From the www.monabaker.com archive (legacy material) Editorial | Daily Star, Lebanon | 1 July 2003 The Israeli government and its apologists are expert in the art of playing the martyr, especially when it comes to castigating any and all media outlets that fail even briefly to fawn over the Jewish state like lovesick teenagers. The latest target of the world's most fearsome "David" is the British Broadcasting Corporation, which recently re-aired a documentary about Israel's weapons of mass destruction programs.
From the www.monabaker.com archive (legacy material) Aidan White | IFJ | 29 May 2003 To: Ariel Sharon Prime Minister Government of Israel Dear Mr Sharon, On behalf of the International Federation of Journalists, the world’s largest organisation of journalists’ groups, I express the sincere hope that the efforts being made to end the violence that has destroyed the lives of so many Israelis and Palestinians over the years will succeed in creating conditions for a lasting solution to the conflict in the region.
From the www.monabaker.com archive (legacy material) Borzou Daragahi | AP/Salon.com | 40 June 2003 BAGHDAD, Iraq (AP) -- Faced with a freewheeling Iraqi media, the U.S.-led occupation authority is devising a code of conduct for the press, drawing protests from Iraqi journalists who endured censorship under Saddam Hussein and worry for their newfound freedom. Coalition officials say the code is not intended to censor the media, only to stifle intemperate speech that could incite violence and hinder efforts to build a civil society.
From the www.monabaker.com archive (legacy material) Sean Penn | voice4change.org | 31 May 2003 In early October of 2002 -- when the radio sputtered and whined with accusations by the Bush Administration declaring a direct link between the terrorist activity of Al Qaeda and the brutal dictator Saddam Hussein; I was sitting beside my 11-year old daughter in a car. It continued, with charges that Hussein's Iraq possessed weapons of mass destruction in violation of U.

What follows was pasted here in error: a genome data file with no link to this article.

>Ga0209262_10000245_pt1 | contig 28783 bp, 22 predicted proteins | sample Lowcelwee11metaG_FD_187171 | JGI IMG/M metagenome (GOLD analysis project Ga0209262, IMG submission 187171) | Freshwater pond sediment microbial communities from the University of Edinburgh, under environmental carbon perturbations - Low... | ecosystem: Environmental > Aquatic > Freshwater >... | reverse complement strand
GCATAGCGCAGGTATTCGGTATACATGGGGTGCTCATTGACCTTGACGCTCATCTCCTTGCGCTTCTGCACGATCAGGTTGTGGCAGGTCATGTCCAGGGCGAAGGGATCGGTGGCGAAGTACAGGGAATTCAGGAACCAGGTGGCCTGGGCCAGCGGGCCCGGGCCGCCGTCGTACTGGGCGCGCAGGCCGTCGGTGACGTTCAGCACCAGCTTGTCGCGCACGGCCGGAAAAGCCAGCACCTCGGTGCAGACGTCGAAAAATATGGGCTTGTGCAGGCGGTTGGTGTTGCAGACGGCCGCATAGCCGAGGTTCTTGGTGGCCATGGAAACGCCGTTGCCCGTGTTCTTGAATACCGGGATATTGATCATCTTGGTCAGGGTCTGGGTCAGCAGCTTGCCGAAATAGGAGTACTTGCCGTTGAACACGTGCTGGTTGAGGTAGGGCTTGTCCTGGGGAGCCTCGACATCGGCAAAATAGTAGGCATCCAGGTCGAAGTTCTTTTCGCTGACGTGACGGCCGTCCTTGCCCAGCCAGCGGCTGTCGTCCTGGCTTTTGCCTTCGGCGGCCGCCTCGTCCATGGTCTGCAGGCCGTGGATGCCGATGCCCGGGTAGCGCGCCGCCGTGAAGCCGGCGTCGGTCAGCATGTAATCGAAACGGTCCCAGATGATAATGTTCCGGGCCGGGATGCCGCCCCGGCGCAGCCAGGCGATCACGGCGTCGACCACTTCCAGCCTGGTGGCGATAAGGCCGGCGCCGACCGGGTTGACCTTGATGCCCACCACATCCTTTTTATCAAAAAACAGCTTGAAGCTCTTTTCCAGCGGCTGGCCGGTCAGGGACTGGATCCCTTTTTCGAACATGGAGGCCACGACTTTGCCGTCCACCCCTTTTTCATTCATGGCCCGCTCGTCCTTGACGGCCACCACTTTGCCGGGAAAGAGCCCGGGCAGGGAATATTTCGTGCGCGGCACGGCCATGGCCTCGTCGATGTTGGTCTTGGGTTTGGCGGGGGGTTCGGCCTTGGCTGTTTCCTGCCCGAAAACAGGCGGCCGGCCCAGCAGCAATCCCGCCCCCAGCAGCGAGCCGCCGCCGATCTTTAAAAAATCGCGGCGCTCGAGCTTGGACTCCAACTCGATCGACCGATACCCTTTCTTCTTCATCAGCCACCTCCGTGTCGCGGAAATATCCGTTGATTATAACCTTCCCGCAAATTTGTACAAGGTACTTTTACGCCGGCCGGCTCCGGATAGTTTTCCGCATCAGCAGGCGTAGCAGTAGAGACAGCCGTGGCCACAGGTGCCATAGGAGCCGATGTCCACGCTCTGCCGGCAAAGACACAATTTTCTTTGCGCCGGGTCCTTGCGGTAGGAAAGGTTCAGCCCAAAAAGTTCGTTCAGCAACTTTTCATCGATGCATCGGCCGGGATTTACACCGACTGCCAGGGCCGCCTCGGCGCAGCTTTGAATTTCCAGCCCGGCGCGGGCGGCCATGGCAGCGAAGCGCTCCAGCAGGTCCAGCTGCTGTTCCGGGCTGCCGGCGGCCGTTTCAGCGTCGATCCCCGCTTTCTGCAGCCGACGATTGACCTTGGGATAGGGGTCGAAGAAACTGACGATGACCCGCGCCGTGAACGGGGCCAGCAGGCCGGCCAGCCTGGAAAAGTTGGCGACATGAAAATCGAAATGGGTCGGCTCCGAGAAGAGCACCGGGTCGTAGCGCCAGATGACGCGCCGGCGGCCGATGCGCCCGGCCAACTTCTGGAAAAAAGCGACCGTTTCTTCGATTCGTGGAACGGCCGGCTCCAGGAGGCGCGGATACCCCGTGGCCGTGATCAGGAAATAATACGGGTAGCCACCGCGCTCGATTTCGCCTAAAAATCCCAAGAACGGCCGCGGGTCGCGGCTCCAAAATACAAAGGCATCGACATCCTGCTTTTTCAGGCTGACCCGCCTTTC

From the www.monabaker.com archive (legacy material) Chris Hedges | Common Dreams/Rockford Register Star | 21 May 2003 I want to speak to you today about war and empire. Killing, or at least the worst of it, is over in Iraq. Although blood will continue to spill -- theirs and ours -- be prepared for this. For we are embarking on an occupation that, if history is any guide, will be as damaging to our souls as it will be to our prestige, power, and security.
From the www.monabaker.com archive (legacy material) YOCHI J. DREAZEN | THE WALL STREET JOURNAL | 8 May 2003 MOSUL, IRAQ -- The U.S. Army issued orders for troops to seize this city's only television station, leading an officer here to raise questions about the Army's dedication to free speech in postwar Iraq, people familiar with the situation said. The officer refused the order and was relieved of duty. The directive came from the 101st Airborne Division's commander, Maj.
From the www.monabaker.com archive (legacy material) Peter Slevin | Washington Post | 26 May 2003 BAGHDAD -- Putting Iraqi television back on the air has proved to be no simple matter, from the electrical outages to the makeshift staff assembled in the postwar chaos. Telephones do not work, and news is hard to confirm. And then there is the dispute over the editorial influence of U.S. occupation authorities. The U.S. ambassador to Morocco, Margaret Tutwiler, was dispatched to Baghdad to polish and package the U.
From the www.monabaker.com archive (legacy material) Saul Hudson | Reuters | 13 May 2003 BAGHDAD (Reuters) - The U.S.-sponsored Iraqi television station began broadcasts Tuesday after complaining of American censorship, including efforts to stop it airing passages from the Koran, the Muslim holy book. At the start of what is being trumpeted as a new broadcasting era in a nation fed on a diet of state propaganda, Baghdad residents with electricity saw the Iraqi flag appear on their screens as a pan-Arab nationalist anthem played.
From the www.monabaker.com archive (legacy material) Acting Head of News at Channel 4 and others | The Times | 14 May 2003 Sir, The Israeli Foreign Minister, Silvan Shalom, arrives in London on Wednesday and meets Jack Straw the next day. As the main news broadcasters in the UK we wish to express our outrage at the shooting of journalists by the Israeli Army. Twelve days ago we lost one of our most highly respected filmmakers when James Miller was shot through the neck as he filmed in the Gaza Strip (report, May 3).
From the www.monabaker.com archive (legacy material) BBC News | 4 May 2003 The killing of reporters in war zones should be made a new war crime after the death of a British cameraman in Gaza, campaigners say. James Miller, 34, from Devon, was shot in the southern troublespot of Rafah. Initial findings from an Israeli Defence Forces investigation into the affair indicate that the correspondent was shot in the back, with sources suggesting that he may have been hit by Palestinian gunfire.